BOSTON — Sixteen hours after investigators began interrogating him, the surviving suspect in the Boston Marathon bombings went silent: he'd just been read his constitutional rights.
Dzhokhar Tsarnaev immediately stopped talking after a magistrate judge and a representative from the U.S. Attorney's office entered his hospital room and gave him his Miranda warning, according to four officials of both political parties briefed on the interrogation. They insisted on anonymity because the briefing was private.
Before being advised of his rights, the 19-year-old suspect told authorities that his older brother, Tamerlan Tsarnaev, 26, only recently had recruited him to be part of the attack that detonated pressure-cooker bombs at the marathon finish line, two U.S. officials said.
The CIA, however, had named Tamerlan to a terrorist database 18 months ago, said officials close to the investigation who spoke to The Associated Press on condition of anonymity because they were not authorized to discuss the case with reporters.
The new disclosure that Tamerlan Tsarnaev was included within a huge, classified database of known and suspected terrorists before the attacks was expected to drive congressional inquiries in coming weeks about whether the Obama administration adequately investigated tips from Russia that Tsarnaev had posed a security threat.
Shortly after the bombings, U.S. officials said the intelligence community had no information about threats to the marathon before the April 15 explosions that killed three people and injured more than 260.
Tsarnaev died Friday in a police shootout hours before Dzhokhar was discovered hiding in a boat in a suburban back yard. He was wounded.
Washington is piecing together what happened and whether there were any unconnected dots buried in U.S. government files that, if connected, could have prevented the bombings.
Lawmakers who were briefed by the FBI said they have more questions than answers about the investigation of Tamerlan Tsarnaev. House Judiciary Chairman Bob Goodlatte, R-Va., said lawmakers intend to pursue whether there was a breakdown in information-sharing, though Rep. Adam Schiff, a California Democrat who sits on the House Intelligence Committee, said he "hasn't seen any red flags thus far."
U.S. officials were expected to brief the Senate on the investigation Thursday. That same day, the suspects' parents, Anzor Tsarnaev and Zubeidat Tsarnaeva, plan to fly to the U.S. from Russia, the father was quoted as telling the Russian state news agency RIA Novosti. The family has said it wants to take Tamerlan's body back to Russia.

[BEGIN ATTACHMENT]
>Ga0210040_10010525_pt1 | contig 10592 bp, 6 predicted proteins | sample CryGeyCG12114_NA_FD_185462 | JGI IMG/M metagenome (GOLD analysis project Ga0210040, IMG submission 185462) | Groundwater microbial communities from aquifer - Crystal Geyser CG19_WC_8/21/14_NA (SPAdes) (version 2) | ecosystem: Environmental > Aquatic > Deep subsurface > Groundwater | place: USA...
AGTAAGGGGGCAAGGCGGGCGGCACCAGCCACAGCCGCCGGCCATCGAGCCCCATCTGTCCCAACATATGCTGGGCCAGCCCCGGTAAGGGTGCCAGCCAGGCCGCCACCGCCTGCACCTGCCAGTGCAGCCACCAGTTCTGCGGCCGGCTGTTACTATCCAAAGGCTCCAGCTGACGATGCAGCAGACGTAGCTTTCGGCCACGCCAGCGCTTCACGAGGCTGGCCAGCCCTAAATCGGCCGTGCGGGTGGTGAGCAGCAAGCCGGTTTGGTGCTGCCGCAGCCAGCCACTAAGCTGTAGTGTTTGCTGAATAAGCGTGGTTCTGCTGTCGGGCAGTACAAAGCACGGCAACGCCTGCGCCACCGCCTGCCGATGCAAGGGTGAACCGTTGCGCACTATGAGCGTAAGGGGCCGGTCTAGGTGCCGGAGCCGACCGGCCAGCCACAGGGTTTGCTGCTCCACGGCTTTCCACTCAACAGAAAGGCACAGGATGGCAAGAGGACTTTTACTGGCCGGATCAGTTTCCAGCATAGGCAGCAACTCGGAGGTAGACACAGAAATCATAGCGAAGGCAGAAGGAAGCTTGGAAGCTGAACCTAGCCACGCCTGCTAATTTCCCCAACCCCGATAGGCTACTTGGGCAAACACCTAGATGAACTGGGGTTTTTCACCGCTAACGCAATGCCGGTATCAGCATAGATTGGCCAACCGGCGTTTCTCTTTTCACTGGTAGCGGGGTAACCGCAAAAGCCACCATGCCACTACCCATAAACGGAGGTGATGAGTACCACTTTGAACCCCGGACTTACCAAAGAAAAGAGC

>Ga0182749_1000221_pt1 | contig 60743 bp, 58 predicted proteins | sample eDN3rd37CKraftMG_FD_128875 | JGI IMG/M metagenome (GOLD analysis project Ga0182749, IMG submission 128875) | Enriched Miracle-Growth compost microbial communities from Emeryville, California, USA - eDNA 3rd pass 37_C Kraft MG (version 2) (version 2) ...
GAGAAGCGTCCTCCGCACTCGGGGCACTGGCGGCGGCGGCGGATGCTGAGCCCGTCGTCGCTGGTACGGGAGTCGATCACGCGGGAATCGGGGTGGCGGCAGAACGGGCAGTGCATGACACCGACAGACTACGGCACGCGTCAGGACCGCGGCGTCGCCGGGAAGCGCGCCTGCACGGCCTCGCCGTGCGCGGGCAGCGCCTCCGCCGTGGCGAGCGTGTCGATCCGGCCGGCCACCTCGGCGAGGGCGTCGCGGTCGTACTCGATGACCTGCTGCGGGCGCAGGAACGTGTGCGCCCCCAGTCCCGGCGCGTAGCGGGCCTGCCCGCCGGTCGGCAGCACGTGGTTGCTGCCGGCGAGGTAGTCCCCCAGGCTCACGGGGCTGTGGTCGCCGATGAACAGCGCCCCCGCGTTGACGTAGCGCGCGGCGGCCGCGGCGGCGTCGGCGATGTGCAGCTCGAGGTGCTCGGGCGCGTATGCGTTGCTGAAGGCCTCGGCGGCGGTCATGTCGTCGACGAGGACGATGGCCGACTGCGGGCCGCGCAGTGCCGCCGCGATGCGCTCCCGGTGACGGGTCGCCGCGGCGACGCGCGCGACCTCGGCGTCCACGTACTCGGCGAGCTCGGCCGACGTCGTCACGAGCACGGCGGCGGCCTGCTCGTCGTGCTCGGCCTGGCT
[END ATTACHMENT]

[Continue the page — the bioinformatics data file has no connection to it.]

It is unclear whether the issue of their younger son's constitutional rights will matter since the FBI say he confessed to a witness. U.S. officials also said Wednesday that physical evidence, including a 9 mm handgun and pieces of a remote-control device commonly used in toys, was recovered from the bombing scene.
But the debate over whether suspected terrorists should be read their Miranda rights has become a major sticking point in the debate over how best to fight terrorism. Many Republicans, in particular, believe Miranda warnings are designed to build court cases, and only hinder intelligence gathering.
Christina DiIorio Sterling, a spokeswoman for U.S. Attorney Carmen Ortiz, said in an email late Wednesday, "This remains an ongoing investigation and we don't have any further comment."
Investigators have said the brothers appeared to have been radicalized through jihadist materials on the Internet and have found no evidence tying them to a terrorist group.
U.S. investigators traveled to the predominantly Muslim province of Dagestan in Russia and were in contact with the brothers' parents, hoping to gain more information.
They are looking into whether Tamerlan, who spent six months in Russia's turbulent Caucasus region in 2012, was influenced by the religious extremists who have waged an insurgency against Russian forces in the area for years. The brothers have roots in Dagestan and neighboring Chechnya but had lived in the U.S. for about a decade.
Dzhokhar told the FBI that they were angry about the U.S. wars in Afghanistan and Iraq and the killing of Muslims there, officials said.
Dzhokhar's public defender had no comment on the matter Wednesday. His father has called him a "true angel," and an aunt has insisted he's not guilty.
Investigators have found pieces of remote-control equipment among the debris and were analyzing them, officials said. One official described the detonator as "close-controlled," meaning it had to be triggered within several blocks of the bombs.